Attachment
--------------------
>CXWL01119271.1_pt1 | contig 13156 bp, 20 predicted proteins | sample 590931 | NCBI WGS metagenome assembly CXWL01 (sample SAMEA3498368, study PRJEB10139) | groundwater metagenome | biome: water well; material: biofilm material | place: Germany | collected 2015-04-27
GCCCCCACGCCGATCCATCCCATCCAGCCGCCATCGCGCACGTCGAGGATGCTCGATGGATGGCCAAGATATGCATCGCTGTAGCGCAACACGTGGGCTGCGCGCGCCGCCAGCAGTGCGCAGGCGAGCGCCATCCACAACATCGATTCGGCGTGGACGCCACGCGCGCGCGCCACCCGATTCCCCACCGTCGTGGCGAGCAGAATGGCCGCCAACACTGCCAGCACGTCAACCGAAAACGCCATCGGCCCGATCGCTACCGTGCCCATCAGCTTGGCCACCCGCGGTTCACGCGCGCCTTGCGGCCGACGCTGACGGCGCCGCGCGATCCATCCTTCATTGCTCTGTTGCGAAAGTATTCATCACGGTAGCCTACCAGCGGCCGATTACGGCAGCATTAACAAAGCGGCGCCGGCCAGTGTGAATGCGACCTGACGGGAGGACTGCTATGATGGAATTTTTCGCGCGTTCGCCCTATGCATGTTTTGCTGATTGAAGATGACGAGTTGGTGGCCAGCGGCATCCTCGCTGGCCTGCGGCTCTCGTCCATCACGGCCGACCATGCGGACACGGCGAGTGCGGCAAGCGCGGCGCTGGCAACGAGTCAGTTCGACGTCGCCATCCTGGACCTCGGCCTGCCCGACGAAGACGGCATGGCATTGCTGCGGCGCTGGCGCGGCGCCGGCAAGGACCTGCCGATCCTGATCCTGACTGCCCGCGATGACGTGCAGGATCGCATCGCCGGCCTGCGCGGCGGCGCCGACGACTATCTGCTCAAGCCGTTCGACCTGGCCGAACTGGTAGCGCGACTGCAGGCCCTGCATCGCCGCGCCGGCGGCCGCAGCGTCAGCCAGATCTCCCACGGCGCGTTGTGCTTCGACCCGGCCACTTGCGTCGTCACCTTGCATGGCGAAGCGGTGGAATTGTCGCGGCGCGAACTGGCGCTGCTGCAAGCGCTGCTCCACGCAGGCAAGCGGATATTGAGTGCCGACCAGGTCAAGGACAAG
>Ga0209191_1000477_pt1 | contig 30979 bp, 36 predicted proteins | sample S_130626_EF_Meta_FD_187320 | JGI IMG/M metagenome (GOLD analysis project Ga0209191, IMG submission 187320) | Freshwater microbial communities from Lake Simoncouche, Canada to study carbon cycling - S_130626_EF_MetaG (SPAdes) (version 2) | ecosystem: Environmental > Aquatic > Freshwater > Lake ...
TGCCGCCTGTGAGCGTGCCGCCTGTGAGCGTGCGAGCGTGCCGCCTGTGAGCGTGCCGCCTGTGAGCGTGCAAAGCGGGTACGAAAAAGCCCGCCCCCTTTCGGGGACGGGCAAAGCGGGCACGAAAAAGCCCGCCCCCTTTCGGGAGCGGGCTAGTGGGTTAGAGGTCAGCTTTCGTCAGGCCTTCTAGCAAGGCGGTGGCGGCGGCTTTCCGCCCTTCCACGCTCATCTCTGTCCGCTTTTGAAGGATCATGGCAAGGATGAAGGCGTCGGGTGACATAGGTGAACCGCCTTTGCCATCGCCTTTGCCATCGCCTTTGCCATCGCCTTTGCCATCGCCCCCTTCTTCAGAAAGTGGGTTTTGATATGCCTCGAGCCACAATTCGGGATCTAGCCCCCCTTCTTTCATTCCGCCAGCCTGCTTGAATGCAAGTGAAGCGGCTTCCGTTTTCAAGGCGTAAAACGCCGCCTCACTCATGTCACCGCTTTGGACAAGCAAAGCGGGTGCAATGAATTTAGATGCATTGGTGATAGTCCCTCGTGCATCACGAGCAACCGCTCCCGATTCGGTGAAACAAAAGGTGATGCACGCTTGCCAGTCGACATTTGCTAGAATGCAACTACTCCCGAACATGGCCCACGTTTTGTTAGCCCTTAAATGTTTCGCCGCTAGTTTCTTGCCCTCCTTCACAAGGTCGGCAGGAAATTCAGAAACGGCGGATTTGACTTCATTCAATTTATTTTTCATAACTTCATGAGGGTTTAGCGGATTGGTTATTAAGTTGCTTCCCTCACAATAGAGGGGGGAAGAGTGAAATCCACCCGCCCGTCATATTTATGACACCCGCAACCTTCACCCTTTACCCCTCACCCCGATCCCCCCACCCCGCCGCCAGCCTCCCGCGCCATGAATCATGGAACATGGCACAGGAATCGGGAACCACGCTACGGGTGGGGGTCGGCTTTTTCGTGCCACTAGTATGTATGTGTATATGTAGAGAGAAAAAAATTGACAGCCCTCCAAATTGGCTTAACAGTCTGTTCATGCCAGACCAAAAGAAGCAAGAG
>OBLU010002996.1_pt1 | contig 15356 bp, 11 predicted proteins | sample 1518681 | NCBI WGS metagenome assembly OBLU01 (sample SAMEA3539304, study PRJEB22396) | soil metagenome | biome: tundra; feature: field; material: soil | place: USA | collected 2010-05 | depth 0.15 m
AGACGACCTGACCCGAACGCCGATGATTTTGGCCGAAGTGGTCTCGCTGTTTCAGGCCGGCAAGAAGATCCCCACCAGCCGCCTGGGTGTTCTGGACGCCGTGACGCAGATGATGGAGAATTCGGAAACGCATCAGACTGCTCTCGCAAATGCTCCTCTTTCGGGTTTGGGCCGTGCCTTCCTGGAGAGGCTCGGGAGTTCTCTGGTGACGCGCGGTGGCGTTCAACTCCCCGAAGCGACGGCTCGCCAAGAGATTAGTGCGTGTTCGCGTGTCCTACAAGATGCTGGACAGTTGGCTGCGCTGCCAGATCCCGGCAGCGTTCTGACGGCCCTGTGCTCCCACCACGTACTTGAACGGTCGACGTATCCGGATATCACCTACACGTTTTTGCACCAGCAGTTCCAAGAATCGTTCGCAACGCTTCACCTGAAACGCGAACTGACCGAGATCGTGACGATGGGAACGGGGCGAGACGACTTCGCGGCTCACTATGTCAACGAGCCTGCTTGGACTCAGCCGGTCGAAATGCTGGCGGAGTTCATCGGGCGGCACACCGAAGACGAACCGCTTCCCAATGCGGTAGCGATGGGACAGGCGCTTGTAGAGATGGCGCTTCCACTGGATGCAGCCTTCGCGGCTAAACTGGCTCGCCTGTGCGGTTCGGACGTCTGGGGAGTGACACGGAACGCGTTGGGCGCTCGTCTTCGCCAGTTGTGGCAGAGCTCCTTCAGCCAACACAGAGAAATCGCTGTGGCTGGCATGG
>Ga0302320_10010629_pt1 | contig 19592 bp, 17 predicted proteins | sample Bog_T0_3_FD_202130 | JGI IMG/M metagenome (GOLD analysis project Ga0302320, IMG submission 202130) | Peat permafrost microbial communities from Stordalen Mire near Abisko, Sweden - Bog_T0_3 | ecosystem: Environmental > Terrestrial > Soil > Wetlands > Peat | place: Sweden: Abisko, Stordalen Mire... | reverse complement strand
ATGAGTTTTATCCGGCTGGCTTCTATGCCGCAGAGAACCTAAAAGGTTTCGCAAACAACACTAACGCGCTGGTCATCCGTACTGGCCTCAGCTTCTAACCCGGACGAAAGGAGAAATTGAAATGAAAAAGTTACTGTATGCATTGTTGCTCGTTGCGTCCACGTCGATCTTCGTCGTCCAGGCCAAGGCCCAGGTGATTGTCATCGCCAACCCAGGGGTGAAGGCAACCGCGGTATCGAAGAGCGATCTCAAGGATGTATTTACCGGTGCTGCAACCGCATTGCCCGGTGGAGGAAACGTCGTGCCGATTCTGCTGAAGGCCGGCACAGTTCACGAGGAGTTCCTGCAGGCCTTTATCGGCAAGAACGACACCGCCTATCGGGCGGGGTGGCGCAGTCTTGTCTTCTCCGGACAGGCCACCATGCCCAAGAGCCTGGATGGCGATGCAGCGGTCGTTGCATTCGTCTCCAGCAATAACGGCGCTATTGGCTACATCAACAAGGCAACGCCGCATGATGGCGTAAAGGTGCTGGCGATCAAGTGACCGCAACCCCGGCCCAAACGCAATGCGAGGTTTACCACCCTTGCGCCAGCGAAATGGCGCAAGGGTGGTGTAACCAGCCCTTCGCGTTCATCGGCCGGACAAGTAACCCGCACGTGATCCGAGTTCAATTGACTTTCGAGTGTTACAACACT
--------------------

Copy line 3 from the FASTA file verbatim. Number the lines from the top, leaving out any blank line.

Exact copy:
>Ga0209191_1000477_pt1 | contig 30979 bp, 36 predicted proteins | sample S_130626_EF_Meta_FD_187320 | JGI IMG/M metagenome (GOLD analysis project Ga0209191, IMG submission 187320) | Freshwater microbial communities from Lake Simoncouche, Canada to study carbon cycling - S_130626_EF_MetaG (SPAdes) (version 2) | ecosystem: Environmental > Aquatic > Freshwater > Lake ...